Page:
2) The more money you make, the more advantage you are taking of the society around you. You can't make $250,000 a year without a pool of educated workers to help you do your job, a well-regulated market to advertise in and profit from, a peaceful society defended internally by police and externally by the military, a highway system that gets you to and from work, raw materials from your suppliers, and your finished products to your customers... and on it goes. This isn't the frontier. Nobody makes it on their own. You can only get so far on your own power; nobody makes it into the higher tax brackets without support from the society they live in, and there's absolutely nothing wrong with requiring them to give a little back to help support everyone else.

So, if we're going to have a government that's supported by involuntary contributions, then yes: rich people should be taxed at a higher rate.
posted by Mars Saxman at 9:56 AM on April 11, 2003


Conventional wisdom holds, incorrectly, that MeFi is dominated by liberals. In fact there is about an equal split between liberals and libertarians. However, conservatives often mistake libertarians for liberals (and liberals mistake libertarians for conservatives), so that to the unobservant conservative, MeFi seems to be dominated by liberals.
posted by DevilsAdvocate at 9:56 AM on April 11, 2003


Didn't bush save something like 40,000 bucks with his latest tax cut? And didn't Cheney save ~$300,000? So what's the big deal about $13,000?
posted by magullo at 9:57 AM on April 11, 2003


Aaronscool: I don't think any of us like paying taxes. Your "if you don't like it, then leave" argument is a little kneejerk, don't you think?

Someone asked how taxation is like theft, and I provided an explanation. That's all.
posted by jon_kill at 9:58 AM on April 11, 2003


Paying taxes is part of being a citizen. While I don't agree with everything that the government spends my hard earned money on, I do agree that I put those people in office.

If you don't like it, get yourself elected on a income tax=theft platform and then change the system.

Also, everyone paying the same percentage in taxes does not = fair for everybody. A dollar is not a dollar is not a dollar. If Bill Gates and I go into a coffee shop and we buy a cup of coffee for $1.25, we both paid the same amount, but it "cost" me a hell of a lot more than it cost him. If both Bill Gates and I paid 5% in taxes last year, he put in a hell of a lot more cash, but it "cost" me more than it cost him.

On preview, what Mars Saxman said.
posted by birgitte at 10:00 AM on April 11, 2003


The L Curve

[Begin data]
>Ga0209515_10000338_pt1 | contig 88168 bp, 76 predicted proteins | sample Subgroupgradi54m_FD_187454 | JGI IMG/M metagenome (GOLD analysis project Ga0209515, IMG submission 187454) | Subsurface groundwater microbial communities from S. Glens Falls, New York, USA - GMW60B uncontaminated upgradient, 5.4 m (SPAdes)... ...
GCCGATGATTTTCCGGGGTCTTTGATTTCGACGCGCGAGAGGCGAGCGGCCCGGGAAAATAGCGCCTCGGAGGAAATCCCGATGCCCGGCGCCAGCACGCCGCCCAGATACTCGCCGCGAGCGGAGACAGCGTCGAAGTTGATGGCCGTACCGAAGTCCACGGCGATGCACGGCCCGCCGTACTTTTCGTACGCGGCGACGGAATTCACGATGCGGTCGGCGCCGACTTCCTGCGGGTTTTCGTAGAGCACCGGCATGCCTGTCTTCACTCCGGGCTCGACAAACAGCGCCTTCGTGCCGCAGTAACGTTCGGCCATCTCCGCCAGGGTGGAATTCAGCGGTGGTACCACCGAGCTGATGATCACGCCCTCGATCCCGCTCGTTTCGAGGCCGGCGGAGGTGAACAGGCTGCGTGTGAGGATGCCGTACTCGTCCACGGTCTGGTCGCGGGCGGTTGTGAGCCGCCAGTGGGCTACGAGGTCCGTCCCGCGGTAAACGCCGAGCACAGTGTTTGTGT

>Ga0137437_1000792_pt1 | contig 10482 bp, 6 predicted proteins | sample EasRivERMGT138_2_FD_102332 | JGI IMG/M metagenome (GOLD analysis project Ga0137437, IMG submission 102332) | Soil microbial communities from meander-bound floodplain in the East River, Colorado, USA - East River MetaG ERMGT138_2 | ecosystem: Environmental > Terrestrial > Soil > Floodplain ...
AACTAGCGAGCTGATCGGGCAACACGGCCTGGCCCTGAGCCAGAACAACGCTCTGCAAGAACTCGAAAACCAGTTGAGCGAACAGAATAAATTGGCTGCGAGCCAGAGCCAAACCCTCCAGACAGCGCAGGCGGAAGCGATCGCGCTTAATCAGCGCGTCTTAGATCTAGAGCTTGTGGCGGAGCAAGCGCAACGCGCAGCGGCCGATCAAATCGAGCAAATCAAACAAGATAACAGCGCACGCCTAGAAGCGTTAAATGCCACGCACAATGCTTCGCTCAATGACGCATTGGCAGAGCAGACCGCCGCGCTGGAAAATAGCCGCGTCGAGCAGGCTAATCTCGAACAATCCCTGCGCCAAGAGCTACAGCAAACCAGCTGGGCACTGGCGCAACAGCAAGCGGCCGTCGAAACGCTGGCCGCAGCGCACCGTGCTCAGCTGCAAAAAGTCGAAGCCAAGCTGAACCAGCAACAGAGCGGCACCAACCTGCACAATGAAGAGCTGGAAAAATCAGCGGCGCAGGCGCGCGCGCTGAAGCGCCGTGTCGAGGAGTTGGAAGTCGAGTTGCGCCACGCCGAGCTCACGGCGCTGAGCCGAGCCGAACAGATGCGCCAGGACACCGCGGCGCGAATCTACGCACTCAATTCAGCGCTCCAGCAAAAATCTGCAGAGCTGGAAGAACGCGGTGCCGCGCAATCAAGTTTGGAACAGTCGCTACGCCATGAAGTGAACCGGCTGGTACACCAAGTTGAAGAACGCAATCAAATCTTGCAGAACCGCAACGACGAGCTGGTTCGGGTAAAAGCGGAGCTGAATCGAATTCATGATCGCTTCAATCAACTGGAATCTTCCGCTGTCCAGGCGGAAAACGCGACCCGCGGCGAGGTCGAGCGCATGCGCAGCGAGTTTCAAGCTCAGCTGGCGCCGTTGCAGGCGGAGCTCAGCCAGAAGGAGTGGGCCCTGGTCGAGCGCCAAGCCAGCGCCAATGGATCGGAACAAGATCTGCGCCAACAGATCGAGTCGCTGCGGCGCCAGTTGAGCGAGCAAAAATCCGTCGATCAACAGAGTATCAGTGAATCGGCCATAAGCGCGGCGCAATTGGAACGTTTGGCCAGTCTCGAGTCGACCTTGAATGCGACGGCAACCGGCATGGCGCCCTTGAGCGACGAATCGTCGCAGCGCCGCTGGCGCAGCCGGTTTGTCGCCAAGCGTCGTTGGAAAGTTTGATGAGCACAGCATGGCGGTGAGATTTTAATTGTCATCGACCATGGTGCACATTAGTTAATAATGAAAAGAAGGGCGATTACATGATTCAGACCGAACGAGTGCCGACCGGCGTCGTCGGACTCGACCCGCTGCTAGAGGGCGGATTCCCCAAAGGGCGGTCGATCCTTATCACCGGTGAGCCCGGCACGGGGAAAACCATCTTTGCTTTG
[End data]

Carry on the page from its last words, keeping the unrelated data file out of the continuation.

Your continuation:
posted by goethean at 10:01 AM on April 11, 2003


Rich people do pay proportionally more taxes, and maybe they are paying too much, but they also get a lot more use out of their taxes. How many miles of federal highway does a person living at the poverty level travel over compared to the top 1% or even top 50%? How many federal dollars are spent in business owned by the top 10% richest families versus the bottom 90%?

On the other hand the poorest families also take in money through subsidies and so on.

Suppose people were taxed based on their use of things paid for by federal funds, what would the tax rate v.s. income look like then? That would be a far more interesting discussion but nobody seems to want to do the work.

What I would expect to see is that the people in poverty would currently have a negative taxation. They're actually gifted with services that cost more per person than they contribute. The huge mass of people between poverty and maybe the richest 10% would pay the rate of tax dollars v.s. services received and the uppermost 10% would pay substantially less than this.
posted by substrate at 10:01 AM on April 11, 2003


But while incomes are distributed unequally, the federal tax burden is distributed far more unequally.

When any kind of progress is made on the first problem, more people will turn their attention to the second. Until then, the richest 1% can cry me a fucking river.
posted by PinkStainlessTail at 10:01 AM on April 11, 2003


If you don't like it, get yourself elected on a income tax=theft platform and then change the system.

Better yet, if you don't like it, go to countries that theoretically should be libertarian paradises. Albania. Angola.

And bring your own infrastructure.
posted by goethean at 10:02 AM on April 11, 2003


Goddamn, now I'm glad I'm poor. Rich people just can't catch a fucking break in this country.
posted by RylandDotNet at 10:03 AM on April 11, 2003


And how much is the 1% (and upper quintile in general) going to profit when Big Oil moves in to Iraq? Or have already profited from war stocks?

I don't know a lot of welfare recipients with portfolios.
posted by gramcracker at 10:05 AM on April 11, 2003


Goethean, how is that better? You'd rather see someone leave than someone try to make an improvement?
posted by jon_kill at 10:06 AM on April 11, 2003


A greater coup has never been perpetrated than how AM talk radio hosts have managed to get working America to feel bad for the rich.
posted by Space Coyote at 10:06 AM on April 11, 2003